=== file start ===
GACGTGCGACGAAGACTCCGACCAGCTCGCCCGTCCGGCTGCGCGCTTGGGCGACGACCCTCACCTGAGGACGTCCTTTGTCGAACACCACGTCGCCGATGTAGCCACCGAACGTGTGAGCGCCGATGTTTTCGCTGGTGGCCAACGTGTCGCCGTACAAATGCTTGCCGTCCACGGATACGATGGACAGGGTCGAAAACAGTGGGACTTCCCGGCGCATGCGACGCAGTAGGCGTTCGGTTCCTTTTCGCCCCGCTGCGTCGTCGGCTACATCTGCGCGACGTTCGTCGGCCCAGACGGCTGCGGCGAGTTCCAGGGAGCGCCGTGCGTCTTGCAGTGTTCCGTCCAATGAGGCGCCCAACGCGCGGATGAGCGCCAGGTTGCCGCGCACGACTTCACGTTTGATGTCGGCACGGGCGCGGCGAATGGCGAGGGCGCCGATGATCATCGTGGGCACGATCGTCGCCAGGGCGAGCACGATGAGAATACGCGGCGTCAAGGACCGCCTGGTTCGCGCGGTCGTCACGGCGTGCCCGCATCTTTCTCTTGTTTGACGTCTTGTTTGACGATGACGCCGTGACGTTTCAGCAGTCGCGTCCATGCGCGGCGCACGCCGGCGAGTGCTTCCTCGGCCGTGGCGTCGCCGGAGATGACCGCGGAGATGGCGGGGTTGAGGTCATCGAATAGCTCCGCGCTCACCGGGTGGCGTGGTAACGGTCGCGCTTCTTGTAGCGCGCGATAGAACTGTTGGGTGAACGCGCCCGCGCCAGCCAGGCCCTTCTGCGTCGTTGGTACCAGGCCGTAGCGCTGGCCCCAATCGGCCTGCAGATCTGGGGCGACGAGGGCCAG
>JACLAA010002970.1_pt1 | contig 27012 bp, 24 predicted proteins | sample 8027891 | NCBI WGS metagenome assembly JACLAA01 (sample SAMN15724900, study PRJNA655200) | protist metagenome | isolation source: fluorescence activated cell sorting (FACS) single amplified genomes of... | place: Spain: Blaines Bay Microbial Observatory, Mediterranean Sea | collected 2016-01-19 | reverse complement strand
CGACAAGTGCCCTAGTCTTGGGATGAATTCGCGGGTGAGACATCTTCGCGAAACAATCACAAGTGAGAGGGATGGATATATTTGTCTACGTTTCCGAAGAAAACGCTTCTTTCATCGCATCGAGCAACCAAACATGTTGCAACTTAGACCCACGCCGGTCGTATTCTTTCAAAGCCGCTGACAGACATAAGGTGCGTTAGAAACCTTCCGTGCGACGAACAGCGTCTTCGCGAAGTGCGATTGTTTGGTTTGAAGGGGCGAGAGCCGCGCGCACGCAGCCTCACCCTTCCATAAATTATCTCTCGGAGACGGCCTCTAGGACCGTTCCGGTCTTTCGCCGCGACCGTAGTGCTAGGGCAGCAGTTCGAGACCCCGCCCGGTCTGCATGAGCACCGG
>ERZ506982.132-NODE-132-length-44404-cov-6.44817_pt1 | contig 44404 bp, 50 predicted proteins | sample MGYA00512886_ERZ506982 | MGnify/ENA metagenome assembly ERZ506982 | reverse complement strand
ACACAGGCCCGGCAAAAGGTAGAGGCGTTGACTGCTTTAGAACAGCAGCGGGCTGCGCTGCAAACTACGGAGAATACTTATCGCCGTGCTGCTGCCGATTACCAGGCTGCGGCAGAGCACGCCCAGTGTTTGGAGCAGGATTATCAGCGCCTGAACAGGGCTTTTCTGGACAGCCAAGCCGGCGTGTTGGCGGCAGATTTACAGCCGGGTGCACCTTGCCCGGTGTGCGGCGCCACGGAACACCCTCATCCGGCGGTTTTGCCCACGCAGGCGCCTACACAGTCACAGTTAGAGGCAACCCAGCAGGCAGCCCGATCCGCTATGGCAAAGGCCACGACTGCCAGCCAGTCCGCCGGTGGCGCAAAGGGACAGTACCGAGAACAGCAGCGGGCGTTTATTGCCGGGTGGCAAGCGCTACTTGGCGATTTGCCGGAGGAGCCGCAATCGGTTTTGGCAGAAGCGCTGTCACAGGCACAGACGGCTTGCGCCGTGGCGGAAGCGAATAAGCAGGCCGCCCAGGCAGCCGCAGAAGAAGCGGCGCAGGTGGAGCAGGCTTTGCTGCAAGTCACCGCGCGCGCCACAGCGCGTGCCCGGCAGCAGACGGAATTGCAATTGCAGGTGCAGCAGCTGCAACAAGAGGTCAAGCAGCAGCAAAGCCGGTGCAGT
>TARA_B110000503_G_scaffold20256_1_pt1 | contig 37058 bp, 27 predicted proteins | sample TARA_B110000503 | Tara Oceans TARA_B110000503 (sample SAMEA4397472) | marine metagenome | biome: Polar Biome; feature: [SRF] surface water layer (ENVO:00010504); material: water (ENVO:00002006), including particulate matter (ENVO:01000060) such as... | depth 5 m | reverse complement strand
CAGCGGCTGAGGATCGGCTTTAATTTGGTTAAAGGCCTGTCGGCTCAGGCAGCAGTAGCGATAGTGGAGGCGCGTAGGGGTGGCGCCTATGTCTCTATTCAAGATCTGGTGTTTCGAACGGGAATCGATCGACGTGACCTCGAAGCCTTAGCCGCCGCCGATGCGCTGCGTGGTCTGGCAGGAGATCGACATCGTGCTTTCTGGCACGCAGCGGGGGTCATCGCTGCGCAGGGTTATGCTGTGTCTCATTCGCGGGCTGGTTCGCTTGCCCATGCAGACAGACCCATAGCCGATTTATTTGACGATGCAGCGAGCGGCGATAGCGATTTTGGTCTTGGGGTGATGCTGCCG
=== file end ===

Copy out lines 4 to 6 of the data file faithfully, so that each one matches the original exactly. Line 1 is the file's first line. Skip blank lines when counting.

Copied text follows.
>ERZ506982.132-NODE-132-length-44404-cov-6.44817_pt1 | contig 44404 bp, 50 predicted proteins | sample MGYA00512886_ERZ506982 | MGnify/ENA metagenome assembly ERZ506982 | reverse complement strand
ACACAGGCCCGGCAAAAGGTAGAGGCGTTGACTGCTTTAGAACAGCAGCGGGCTGCGCTGCAAACTACGGAGAATACTTATCGCCGTGCTGCTGCCGATTACCAGGCTGCGGCAGAGCACGCCCAGTGTTTGGAGCAGGATTATCAGCGCCTGAACAGGGCTTTTCTGGACAGCCAAGCCGGCGTGTTGGCGGCAGATTTACAGCCGGGTGCACCTTGCCCGGTGTGCGGCGCCACGGAACACCCTCATCCGGCGGTTTTGCCCACGCAGGCGCCTACACAGTCACAGTTAGAGGCAACCCAGCAGGCAGCCCGATCCGCTATGGCAAAGGCCACGACTGCCAGCCAGTCCGCCGGTGGCGCAAAGGGACAGTACCGAGAACAGCAGCGGGCGTTTATTGCCGGGTGGCAAGCGCTACTTGGCGATTTGCCGGAGGAGCCGCAATCGGTTTTGGCAGAAGCGCTGTCACAGGCACAGACGGCTTGCGCCGTGGCGGAAGCGAATAAGCAGGCCGCCCAGGCAGCCGCAGAAGAAGCGGCGCAGGTGGAGCAGGCTTTGCTGCAAGTCACCGCGCGCGCCACAGCGCGTGCCCGGCAGCAGACGGAATTGCAATTGCAGGTGCAGCAGCTGCAACAAGAGGTCAAGCAGCAGCAAAGCCGGTGCAGT
>TARA_B110000503_G_scaffold20256_1_pt1 | contig 37058 bp, 27 predicted proteins | sample TARA_B110000503 | Tara Oceans TARA_B110000503 (sample SAMEA4397472) | marine metagenome | biome: Polar Biome; feature: [SRF] surface water layer (ENVO:00010504); material: water (ENVO:00002006), including particulate matter (ENVO:01000060) such as... | depth 5 m | reverse complement strand